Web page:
Opera is not the most widely used web browser, and this is common knowledge. The browser has some of the smallest market-share of any major browser. Most estimates suggest it makes up about 2% of global web traffic, if even that. What many people don't consider is just how much functionality Opera includes as standard. Back in 2006, the browser was the first to include BitTorrent support natively. You can use Opera as a full fledged torrent client if you want to, thanks to this functionality. This is one of many features Opera has, which people tend to leave unused. Others include the Opera Mail client, Opera Dragonfly and Opera Turbo.
Turbo is an interesting feature, taking some of its inspiration from Opera's Mini web browser for mobile devices. Opera Mini compresses data to allow you to browse more quickly on a poorer data connection. and Turbo simply takes this feature and brings it right over to the desktop. When the button is pressed it enables compression, redirecting the traffic through Opera's own servers to let it reach you. The concept is pretty unique and tends to work well enough if you don't mind lower quality images as a result of the compression. Opera can obviously provide a more clear explanation of their own work, available below.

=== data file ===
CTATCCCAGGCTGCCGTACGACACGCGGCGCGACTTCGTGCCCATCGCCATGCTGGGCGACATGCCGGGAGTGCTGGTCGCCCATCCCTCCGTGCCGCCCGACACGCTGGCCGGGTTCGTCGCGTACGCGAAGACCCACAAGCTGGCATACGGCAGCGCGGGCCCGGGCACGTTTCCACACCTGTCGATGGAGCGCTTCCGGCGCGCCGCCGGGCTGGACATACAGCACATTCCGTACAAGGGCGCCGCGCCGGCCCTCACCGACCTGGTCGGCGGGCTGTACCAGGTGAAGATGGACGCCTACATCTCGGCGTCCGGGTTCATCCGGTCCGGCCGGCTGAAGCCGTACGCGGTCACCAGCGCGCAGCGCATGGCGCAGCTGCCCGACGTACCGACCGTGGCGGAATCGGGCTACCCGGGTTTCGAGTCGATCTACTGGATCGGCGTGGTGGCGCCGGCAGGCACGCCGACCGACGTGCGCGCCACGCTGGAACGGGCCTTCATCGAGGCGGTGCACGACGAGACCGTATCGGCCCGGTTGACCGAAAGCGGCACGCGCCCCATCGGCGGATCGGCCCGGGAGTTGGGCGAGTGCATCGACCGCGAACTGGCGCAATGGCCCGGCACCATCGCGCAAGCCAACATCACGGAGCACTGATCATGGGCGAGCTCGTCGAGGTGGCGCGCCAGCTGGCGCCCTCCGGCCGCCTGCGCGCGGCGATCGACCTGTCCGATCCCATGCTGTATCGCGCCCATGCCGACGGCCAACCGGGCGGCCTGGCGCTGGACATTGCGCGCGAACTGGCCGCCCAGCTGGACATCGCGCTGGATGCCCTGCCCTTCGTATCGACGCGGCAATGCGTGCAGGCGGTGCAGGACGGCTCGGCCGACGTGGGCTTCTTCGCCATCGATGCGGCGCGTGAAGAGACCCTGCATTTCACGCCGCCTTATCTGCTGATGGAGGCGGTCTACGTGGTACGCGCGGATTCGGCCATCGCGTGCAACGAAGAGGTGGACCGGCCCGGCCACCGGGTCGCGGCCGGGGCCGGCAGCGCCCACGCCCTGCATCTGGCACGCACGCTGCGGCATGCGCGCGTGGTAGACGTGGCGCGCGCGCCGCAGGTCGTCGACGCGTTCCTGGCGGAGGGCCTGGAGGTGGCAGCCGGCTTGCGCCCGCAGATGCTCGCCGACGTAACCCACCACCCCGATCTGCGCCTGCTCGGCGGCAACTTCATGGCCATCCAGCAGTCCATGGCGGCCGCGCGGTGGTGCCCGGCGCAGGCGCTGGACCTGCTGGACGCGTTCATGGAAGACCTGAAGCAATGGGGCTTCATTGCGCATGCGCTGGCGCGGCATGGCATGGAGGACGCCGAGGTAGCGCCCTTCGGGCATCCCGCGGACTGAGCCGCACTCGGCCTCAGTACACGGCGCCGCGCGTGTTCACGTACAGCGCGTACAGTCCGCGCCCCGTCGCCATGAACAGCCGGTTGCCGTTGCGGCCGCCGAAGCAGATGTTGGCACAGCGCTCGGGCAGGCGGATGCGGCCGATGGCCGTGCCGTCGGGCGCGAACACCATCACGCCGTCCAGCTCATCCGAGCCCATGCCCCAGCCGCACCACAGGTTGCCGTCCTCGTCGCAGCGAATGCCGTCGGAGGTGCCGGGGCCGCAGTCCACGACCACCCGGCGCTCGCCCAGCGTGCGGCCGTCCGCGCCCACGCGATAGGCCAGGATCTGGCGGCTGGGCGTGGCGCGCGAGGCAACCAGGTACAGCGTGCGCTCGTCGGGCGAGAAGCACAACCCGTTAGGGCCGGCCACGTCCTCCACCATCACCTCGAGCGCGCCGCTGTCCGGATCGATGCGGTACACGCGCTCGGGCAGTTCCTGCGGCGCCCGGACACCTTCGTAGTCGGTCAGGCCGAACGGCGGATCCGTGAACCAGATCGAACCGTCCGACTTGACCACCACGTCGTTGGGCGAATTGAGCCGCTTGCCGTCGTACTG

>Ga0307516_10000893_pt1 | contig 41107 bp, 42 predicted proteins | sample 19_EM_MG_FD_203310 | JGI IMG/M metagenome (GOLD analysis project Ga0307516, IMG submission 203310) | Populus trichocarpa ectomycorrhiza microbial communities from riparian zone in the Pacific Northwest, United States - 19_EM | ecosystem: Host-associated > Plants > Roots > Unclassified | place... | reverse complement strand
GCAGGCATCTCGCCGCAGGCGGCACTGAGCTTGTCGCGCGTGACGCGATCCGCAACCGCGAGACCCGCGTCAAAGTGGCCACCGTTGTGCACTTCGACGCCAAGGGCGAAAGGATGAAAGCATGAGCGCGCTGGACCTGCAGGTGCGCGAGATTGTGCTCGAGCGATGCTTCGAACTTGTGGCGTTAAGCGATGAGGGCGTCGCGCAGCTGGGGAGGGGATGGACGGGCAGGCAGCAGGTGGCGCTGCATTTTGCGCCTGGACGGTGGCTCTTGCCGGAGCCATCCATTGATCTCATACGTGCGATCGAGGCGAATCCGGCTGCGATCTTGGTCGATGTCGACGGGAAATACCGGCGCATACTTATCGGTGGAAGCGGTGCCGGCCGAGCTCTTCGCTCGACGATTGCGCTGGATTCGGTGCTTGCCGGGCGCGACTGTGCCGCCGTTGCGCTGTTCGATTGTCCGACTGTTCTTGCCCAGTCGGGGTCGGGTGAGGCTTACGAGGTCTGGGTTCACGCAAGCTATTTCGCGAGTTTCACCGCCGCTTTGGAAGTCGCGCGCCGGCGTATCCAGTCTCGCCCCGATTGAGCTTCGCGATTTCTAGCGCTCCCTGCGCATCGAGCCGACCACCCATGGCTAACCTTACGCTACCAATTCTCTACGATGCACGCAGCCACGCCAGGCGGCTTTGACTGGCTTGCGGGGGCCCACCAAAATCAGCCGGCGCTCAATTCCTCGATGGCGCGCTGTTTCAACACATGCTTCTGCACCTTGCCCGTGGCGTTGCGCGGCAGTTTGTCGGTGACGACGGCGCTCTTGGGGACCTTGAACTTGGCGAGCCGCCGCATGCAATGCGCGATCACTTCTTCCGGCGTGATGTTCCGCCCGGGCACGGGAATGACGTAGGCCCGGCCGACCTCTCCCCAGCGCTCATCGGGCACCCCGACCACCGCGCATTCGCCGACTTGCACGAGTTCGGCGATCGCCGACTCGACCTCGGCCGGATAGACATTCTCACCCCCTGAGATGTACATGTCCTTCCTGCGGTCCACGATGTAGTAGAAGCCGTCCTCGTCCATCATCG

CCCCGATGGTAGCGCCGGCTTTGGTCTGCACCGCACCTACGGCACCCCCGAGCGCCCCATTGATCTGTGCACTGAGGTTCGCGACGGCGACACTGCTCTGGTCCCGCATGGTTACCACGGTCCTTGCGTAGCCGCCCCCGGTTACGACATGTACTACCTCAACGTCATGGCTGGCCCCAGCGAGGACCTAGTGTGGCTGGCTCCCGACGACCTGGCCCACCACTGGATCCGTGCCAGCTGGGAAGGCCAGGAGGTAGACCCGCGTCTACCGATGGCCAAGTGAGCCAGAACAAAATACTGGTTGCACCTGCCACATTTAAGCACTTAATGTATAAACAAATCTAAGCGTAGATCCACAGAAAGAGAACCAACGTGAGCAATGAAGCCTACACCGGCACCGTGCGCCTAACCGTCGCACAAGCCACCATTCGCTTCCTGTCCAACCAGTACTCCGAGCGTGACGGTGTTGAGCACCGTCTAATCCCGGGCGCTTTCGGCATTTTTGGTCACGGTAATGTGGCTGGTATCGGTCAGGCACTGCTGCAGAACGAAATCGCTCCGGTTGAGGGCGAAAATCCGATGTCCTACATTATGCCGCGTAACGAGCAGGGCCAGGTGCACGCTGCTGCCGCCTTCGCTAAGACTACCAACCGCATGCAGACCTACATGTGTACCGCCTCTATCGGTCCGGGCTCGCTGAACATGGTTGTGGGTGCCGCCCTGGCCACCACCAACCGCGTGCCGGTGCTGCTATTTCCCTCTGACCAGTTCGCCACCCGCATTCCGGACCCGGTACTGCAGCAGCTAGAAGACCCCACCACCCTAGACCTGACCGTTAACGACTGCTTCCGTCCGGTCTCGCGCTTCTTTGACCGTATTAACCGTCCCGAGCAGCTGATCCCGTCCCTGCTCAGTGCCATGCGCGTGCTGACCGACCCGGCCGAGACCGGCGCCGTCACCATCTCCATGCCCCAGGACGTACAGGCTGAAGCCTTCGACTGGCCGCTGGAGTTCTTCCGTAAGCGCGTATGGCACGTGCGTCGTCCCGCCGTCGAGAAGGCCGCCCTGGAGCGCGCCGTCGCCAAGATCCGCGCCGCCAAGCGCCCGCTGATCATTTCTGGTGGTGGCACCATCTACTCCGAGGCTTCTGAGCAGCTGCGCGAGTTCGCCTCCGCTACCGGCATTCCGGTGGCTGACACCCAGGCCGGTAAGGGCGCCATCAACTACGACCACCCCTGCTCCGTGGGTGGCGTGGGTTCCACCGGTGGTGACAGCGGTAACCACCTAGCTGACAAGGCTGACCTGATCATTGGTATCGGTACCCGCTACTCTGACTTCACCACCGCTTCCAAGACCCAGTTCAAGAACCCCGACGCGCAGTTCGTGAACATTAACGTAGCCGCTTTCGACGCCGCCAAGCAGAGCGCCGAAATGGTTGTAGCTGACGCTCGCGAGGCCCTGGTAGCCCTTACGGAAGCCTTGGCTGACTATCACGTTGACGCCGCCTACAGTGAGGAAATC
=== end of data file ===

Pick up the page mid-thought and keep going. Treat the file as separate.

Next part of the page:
Lower quality images ought to be the last things on a pirate's mind. Some countries, including the United Kingdom, have attempted to block The Pirate Bay. Their successes are questionable, with other domains and a proxy from the UK Pirate Party allowing you to bypass it in about five seconds. It's not the most effective block and Opera might just have unwittingly given users another way to bypass the filters.
By enabling Opera Turbo, and then trying to go to The Pirate Bay's site, you can zip right past the blocks. Whether this would work in China, with its Great Firewall, isn't clear. The possibility is there but you might not be able to get anywhere with it. There's no telling how long this exploit will survive for, but it's surprising it hasn't turned up sooner. With the traffic being rerouted through Opera's own servers it is probably confusing or difficult for a government to monitor or track. Coupled with the small market-share it is possible that governmental monitors might not even consider checking for this type of traffic.
Don't expect it to last too long though. Opera could argue this is unintentional or they had no idea about it, but at the end of the day when word gets round it'll probably be dealt with. Yeah, you use it for legitimate torrents, but the site has a reputation for other kinds of downloads.
Source: Torrent Freak